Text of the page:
EL PASO, Texas (KTSM) — A case of the human plague was found in New Mexico.
The first human case of the Bubonic plague in the state of New Mexico this year was reported by the New Mexico Department of Health (NMDOH) on Friday.
The case was confirmed by the New Mexico Scientific Laboratory Division.
The patient is a resident of Torrance County, which is just southeast of Albuquerque, being treated at a local hospital and expected to make a full recovery.
NMDOH said the patient most likely contracted the plague from flea bites brought home by a pet. An environmental investigation is set to take place at the patient’s home to determine whether there is an ongoing risk to immediate family members, neighbors and the surrounding community.
The plague killed 25 million people across Europe between 1347 and 1351.
“This case is a reminder that even during a pandemic, other infectious diseases can still be a threat,” said Acting Secretary David R. Scrase, MD. “Plague cases are routinely diagnosed among animals — and sometimes passed on to humans.”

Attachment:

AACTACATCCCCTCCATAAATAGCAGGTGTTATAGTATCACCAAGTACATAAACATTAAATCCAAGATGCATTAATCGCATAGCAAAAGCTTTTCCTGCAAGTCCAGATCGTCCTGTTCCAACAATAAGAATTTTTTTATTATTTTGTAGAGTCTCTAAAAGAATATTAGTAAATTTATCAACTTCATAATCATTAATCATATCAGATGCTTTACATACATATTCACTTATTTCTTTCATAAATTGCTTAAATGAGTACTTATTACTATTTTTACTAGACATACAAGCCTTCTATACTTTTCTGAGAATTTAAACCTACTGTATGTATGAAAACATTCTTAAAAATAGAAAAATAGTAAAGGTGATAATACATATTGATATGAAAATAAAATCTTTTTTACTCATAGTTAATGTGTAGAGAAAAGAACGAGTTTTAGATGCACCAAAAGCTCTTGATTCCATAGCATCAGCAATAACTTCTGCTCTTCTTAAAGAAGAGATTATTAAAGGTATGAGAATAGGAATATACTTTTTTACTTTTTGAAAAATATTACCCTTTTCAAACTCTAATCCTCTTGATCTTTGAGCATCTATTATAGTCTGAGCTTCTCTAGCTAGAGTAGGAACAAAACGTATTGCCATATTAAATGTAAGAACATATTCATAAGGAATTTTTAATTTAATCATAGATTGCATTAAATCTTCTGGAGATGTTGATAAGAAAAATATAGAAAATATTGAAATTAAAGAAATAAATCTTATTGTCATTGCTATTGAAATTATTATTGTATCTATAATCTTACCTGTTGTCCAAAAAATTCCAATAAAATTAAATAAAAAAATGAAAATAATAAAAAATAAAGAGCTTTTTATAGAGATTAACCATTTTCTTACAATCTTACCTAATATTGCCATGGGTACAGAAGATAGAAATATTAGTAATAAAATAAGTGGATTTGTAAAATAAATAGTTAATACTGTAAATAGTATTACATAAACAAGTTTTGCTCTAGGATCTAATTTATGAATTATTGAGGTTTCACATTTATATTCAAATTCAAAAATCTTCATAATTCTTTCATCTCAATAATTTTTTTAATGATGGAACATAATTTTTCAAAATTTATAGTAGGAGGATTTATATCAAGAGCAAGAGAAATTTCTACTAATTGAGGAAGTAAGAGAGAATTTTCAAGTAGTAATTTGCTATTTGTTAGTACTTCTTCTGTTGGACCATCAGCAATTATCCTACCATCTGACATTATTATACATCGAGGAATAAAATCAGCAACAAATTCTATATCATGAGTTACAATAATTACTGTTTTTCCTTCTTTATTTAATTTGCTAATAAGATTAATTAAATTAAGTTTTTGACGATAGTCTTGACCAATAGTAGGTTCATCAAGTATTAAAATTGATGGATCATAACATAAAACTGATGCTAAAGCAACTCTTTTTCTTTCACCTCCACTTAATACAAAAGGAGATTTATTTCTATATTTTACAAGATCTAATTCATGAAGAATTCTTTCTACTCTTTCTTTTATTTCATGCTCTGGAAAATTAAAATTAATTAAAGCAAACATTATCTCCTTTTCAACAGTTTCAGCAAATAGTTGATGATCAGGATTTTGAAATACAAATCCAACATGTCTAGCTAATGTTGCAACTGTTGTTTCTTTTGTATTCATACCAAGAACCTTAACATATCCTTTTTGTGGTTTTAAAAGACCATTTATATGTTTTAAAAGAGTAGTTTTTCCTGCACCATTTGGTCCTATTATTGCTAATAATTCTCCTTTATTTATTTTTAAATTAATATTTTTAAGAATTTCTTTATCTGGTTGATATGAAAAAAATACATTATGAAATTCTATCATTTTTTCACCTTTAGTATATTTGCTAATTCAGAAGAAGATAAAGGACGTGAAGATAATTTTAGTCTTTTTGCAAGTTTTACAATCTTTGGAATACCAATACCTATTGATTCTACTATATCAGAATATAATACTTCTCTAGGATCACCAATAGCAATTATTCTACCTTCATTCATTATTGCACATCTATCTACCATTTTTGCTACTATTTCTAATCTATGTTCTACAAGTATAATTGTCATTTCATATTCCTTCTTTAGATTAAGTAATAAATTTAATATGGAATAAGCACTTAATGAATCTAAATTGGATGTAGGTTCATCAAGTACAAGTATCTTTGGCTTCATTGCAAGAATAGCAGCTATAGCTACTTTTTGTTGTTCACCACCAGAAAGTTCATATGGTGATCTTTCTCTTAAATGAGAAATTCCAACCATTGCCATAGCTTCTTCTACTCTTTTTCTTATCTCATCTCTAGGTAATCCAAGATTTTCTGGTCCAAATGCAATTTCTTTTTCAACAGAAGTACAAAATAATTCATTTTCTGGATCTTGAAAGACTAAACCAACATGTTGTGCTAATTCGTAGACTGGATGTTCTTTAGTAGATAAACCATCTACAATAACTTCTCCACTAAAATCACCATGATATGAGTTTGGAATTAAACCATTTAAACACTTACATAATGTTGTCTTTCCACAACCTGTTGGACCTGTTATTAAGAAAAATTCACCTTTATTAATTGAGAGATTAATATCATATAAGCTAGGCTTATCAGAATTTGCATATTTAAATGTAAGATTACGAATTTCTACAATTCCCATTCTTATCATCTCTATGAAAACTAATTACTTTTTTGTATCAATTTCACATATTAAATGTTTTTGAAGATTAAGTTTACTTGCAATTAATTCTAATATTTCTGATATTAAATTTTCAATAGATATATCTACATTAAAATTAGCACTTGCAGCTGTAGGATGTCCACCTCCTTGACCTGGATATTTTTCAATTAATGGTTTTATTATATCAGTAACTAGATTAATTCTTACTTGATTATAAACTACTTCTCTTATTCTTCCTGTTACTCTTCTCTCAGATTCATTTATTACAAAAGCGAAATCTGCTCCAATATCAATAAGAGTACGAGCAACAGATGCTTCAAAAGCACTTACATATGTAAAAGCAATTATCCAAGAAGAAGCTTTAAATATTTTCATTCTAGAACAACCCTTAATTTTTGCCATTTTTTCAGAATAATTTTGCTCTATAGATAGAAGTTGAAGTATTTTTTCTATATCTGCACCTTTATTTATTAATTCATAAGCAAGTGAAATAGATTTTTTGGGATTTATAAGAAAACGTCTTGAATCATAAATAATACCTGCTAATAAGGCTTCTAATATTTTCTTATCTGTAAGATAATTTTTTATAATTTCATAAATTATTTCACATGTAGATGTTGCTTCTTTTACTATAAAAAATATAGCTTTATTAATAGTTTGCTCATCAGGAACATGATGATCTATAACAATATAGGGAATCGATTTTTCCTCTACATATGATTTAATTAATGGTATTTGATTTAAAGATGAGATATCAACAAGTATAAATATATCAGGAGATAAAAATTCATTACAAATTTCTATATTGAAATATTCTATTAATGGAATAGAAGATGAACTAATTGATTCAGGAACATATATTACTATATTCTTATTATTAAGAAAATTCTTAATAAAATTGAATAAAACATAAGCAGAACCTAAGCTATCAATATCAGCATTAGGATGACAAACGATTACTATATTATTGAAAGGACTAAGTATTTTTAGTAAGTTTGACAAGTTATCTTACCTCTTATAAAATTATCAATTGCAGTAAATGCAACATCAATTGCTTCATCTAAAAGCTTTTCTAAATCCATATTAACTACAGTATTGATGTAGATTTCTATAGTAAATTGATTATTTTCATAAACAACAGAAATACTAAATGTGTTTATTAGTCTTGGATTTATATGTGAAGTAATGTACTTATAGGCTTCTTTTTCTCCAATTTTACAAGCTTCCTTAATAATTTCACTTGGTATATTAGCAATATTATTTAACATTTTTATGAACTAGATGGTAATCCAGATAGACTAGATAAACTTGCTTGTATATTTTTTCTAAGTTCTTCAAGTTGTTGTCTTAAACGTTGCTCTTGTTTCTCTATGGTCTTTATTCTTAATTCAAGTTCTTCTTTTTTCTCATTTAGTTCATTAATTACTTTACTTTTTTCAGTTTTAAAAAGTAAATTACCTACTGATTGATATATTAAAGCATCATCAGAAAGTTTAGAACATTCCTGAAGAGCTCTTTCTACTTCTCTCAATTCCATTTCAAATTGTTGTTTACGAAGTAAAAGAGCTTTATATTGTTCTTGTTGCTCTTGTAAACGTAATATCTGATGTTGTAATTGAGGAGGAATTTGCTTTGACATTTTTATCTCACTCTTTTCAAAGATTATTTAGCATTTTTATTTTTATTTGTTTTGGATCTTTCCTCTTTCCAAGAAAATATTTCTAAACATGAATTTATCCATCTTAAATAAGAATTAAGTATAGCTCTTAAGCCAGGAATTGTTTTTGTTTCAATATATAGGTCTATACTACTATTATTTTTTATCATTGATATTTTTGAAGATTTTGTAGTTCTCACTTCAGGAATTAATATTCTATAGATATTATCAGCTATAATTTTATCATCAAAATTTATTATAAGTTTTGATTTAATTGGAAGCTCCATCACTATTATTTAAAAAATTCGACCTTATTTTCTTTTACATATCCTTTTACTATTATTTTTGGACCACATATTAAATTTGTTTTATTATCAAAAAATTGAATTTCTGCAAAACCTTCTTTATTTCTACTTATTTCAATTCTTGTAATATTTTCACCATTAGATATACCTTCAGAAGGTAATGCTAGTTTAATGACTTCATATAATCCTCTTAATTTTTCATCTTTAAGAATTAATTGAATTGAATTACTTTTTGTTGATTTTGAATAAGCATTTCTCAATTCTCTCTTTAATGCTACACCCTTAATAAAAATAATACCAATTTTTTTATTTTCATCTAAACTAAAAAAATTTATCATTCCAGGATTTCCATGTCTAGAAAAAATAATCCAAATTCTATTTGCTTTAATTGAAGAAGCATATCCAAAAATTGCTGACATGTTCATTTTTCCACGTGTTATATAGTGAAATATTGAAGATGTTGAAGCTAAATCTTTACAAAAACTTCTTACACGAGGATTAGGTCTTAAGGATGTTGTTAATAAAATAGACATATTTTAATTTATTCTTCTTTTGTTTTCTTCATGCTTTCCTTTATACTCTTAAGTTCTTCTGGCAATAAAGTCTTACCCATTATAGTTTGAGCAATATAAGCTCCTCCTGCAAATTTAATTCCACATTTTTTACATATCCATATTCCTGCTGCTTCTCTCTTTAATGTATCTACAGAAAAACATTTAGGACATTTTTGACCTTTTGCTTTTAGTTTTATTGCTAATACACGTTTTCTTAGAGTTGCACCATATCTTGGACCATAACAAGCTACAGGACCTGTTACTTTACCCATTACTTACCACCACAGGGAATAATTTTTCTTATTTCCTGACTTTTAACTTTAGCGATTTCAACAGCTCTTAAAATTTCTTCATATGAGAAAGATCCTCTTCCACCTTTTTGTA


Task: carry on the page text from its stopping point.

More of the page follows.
The plague is a bacterial disease found in wildlife — primarily rodents — and is usually transmitted to people and pets through bites from infected fleas. Humans may become infected with the plague by sharing a bed with pets that may be carrying fleas.
NMDOH recommends the following:
- Avoid ill or dead rodents and rabbits, as well as their nests and burrows
- Prevent your pets from roaming and hunting
- Consult your pets’ veterinarian about using appropriate flea control products
- Clean up areas near your home where rodents could live, such as:
- Abandoned vehicles
- Keep hay, wood and compost piles as far from your home as possible
- Don’t leave your pet’s food and water anywhere accessible to wildlife or rodents
- Take ill pets to be examined promptly
- Consult your doctor about any unexplained illness you may be experiencing involving sudden and severe fever
Additional symptoms of the plague in humans include:
- Sudden onset of chills
- Swelling of the lymph node in the groin, armpit and neck
Symptoms in dogs and cats are:
- Loss of appetite
- Swelling in the lymph nodes under the jaw
NMDOH says that the fatality rate of the plague can be reduced with swift diagnosis and appropriate antibiotic treatment. In 2020, four human plague cases were reported in New Mexico.
For more information about thepPlague, including fact sheets in English and Spanish, visit the Department of Health’s website.